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This item is a game information page
It belongs to categories: Orthodox chess, 
It was last modified on: 2011-02-18
 By Travis  Z. Expanded Chinese Chess. Missing description (9x12, Cells: 108) [All Comments] [Add Comment or Rating]
Travis Z wrote on 2011-02-20 UTC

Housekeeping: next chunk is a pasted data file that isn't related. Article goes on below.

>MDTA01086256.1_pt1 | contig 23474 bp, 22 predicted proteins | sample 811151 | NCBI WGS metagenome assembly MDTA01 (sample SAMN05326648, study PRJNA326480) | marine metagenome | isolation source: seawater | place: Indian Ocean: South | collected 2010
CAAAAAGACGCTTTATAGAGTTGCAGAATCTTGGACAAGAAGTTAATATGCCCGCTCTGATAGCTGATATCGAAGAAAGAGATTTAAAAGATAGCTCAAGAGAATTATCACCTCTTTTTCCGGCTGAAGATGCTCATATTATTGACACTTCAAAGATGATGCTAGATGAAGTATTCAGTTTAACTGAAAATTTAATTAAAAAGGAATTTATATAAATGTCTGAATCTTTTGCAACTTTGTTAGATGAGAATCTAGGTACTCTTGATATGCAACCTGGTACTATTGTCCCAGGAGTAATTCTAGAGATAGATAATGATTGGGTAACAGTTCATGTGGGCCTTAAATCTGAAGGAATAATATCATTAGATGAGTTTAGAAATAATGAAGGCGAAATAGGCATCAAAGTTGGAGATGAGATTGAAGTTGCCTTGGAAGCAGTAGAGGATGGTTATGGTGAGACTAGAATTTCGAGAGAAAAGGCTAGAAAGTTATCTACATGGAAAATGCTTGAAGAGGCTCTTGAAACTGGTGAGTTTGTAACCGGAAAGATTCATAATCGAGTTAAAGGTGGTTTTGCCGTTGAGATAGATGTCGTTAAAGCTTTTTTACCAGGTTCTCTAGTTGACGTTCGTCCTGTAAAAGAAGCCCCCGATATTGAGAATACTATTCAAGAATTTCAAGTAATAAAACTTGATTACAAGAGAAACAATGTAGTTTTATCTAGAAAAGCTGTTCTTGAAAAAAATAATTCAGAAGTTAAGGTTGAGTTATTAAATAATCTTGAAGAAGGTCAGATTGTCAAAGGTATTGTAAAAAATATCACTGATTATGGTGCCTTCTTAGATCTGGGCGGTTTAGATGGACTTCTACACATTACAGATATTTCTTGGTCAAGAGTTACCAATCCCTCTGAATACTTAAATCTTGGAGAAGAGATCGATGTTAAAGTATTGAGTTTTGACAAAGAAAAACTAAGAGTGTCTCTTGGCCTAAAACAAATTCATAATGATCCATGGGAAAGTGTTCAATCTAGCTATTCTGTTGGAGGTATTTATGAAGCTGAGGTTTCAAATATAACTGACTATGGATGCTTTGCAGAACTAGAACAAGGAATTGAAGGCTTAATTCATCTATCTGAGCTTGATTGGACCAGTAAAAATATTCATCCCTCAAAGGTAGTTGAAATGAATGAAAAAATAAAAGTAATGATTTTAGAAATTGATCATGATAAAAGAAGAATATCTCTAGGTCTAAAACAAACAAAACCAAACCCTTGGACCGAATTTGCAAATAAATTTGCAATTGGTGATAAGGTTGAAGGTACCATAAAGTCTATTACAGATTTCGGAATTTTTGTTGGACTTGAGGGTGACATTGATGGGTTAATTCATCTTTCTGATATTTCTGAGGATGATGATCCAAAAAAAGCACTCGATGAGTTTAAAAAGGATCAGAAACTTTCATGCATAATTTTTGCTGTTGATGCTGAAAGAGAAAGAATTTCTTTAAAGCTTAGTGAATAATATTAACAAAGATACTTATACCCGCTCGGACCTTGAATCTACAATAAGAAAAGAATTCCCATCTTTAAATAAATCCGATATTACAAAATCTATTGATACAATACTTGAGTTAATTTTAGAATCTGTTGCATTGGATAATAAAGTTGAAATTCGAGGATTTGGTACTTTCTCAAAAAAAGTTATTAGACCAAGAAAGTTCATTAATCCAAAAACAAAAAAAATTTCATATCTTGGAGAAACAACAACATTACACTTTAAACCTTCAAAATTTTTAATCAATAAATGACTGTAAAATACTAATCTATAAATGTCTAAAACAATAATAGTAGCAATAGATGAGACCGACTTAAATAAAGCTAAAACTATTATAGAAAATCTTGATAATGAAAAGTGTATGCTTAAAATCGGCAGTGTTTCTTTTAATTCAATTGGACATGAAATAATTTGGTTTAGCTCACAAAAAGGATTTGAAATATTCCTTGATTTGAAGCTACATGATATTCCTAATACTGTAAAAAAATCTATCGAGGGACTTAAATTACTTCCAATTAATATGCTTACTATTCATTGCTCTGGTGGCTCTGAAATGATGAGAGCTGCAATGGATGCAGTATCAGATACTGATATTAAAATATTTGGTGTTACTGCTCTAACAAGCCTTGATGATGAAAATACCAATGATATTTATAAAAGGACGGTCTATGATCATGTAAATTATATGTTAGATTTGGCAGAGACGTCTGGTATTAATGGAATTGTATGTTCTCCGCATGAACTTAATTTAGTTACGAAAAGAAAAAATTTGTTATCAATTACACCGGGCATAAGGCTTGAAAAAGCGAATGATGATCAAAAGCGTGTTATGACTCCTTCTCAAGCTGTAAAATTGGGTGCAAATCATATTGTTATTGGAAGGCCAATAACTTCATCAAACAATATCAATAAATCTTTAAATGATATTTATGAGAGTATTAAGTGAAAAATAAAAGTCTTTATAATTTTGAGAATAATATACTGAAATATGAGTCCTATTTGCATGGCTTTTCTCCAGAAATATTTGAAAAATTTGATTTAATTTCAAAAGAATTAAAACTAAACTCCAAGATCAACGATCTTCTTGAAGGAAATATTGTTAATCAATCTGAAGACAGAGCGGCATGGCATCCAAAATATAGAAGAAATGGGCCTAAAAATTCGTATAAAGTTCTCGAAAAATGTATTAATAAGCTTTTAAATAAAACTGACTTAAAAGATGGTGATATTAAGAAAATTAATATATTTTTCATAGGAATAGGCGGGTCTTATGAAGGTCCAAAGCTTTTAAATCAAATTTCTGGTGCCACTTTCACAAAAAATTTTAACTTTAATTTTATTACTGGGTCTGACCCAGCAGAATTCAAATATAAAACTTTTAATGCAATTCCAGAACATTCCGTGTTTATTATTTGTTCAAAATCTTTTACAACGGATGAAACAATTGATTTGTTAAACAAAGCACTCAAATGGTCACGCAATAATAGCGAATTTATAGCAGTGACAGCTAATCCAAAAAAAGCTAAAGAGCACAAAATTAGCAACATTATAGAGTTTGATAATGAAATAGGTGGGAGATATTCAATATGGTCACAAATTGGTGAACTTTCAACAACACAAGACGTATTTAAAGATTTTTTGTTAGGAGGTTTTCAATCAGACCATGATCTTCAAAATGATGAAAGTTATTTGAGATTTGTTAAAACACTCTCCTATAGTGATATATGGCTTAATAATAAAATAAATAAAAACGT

M Winther states, 'The expanded palace removes most of the traditional mating methods. The elbow horse check is rendered almost useless. The standard cannon mate on the last rank (when the king is surrounded by the mandarins) doesn't exist anymore.' The palace is not bigger. Where does it say that it is? The palace is still the same size. There is just extra row behind the palace. So the horse checkmate can happen just as much. All of the same checkmate possibilities still exist. M Winther states, 'The added bishops can probably not compensate for this as both bishops move on the same diagonal colour, and the opponent's bishops move on the other diagonal colour. As a result the opponents control half of the squares each, a questionable circumstance. So there is no real bishop pair.' Chinese Chess is supposed to be symmetrical, having pieces not symmetrical would destroy the balance of the board. You still checkmate with a Javelin, and you can create a stalemate, which is the same as winning. In addition, this is not western chess so I really have no concern to create bishops. They are not bishops anyways, and are intended to be bishops in the exact same sense as that of western chess. M Winther states, 'The horse is even weaker now on this longer board, and the dragon is almost useless.' How is the horse weaker? It still has the same powers it had before. It does not take it any longer to reach the other side. Saying that something is weaker and proving that it is are two different things. The dragon is supposed to be weak. Each defensive unit in Chinese Chess gets weaker as you move out from the palace. They have a use, just like the elephants and other pieces. It is how you use them that makes them effective or not. M Winther states, 'A rook is even stronger, probably worth three horses. A bishop is probably worth almost two horses.' Proof please. The 'bishop' you call cannot be worth more than a horse, it only controls half the points on the board while the horse can get to every point. M Winther states, 'I suspect this game is much more drawish than Xaingqi as it is not easy to invade the squares controlled by the opponent's bishops (and which cannot be controlled with one's own bishops). I suspect mate is much more difficult to achieve.' It is not any more chance of a draw than in the traditional. Just because there are new pieces does not mean that there are not new ways to get the job done. As with standard Chinese Chess, you really only need one piece plus your king to get at least a stalemate or checkmate depending on what piece you have left. The same still applies.